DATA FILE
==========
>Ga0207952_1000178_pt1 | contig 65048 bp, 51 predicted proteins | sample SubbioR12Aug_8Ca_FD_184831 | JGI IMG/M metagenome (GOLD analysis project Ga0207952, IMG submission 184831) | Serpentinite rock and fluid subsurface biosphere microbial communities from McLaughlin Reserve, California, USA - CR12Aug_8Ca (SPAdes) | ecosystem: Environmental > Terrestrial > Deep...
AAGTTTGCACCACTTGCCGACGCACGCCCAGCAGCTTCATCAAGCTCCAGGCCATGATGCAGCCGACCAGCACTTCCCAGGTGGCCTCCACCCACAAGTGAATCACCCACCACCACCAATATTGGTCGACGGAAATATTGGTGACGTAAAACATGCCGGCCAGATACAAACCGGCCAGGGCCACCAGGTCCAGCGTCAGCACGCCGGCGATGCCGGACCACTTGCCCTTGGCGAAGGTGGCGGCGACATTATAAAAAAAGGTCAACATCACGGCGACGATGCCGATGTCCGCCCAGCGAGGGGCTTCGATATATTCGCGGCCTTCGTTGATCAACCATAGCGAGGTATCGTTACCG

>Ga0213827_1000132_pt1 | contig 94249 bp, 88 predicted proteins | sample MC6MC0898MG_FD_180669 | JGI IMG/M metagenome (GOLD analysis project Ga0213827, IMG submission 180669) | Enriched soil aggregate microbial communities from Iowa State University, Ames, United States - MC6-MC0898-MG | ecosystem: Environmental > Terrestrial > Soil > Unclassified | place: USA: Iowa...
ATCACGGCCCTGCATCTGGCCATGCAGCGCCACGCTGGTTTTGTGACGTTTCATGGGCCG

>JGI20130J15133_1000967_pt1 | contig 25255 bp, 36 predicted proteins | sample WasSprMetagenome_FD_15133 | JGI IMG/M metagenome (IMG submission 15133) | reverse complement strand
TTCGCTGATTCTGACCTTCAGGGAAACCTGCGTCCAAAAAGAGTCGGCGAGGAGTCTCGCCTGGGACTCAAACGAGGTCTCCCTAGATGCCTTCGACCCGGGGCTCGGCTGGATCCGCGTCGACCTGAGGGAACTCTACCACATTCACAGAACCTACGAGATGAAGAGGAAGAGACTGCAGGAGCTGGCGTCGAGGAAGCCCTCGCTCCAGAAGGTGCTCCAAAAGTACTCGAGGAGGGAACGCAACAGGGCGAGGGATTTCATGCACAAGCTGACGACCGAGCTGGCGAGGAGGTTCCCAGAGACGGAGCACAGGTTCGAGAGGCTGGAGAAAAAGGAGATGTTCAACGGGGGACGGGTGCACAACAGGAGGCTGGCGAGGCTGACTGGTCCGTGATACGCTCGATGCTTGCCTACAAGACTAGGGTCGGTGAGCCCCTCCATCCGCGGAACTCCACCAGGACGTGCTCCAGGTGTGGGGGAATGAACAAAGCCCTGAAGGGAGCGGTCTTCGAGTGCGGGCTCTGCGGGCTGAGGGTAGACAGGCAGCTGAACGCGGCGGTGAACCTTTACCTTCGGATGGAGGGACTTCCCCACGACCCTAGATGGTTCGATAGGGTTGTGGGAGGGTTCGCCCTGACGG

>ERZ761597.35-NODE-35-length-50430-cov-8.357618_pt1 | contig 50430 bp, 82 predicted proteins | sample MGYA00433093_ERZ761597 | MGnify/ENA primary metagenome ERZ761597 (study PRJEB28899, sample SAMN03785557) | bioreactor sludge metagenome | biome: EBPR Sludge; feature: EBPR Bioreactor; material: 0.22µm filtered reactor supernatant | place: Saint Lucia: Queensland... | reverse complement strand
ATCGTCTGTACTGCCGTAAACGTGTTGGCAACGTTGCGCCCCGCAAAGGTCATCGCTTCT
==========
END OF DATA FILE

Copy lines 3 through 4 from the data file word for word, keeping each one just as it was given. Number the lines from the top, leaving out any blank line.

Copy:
>Ga0213827_1000132_pt1 | contig 94249 bp, 88 predicted proteins | sample MC6MC0898MG_FD_180669 | JGI IMG/M metagenome (GOLD analysis project Ga0213827, IMG submission 180669) | Enriched soil aggregate microbial communities from Iowa State University, Ames, United States - MC6-MC0898-MG | ecosystem: Environmental > Terrestrial > Soil > Unclassified | place: USA: Iowa...
ATCACGGCCCTGCATCTGGCCATGCAGCGCCACGCTGGTTTTGTGACGTTTCATGGGCCG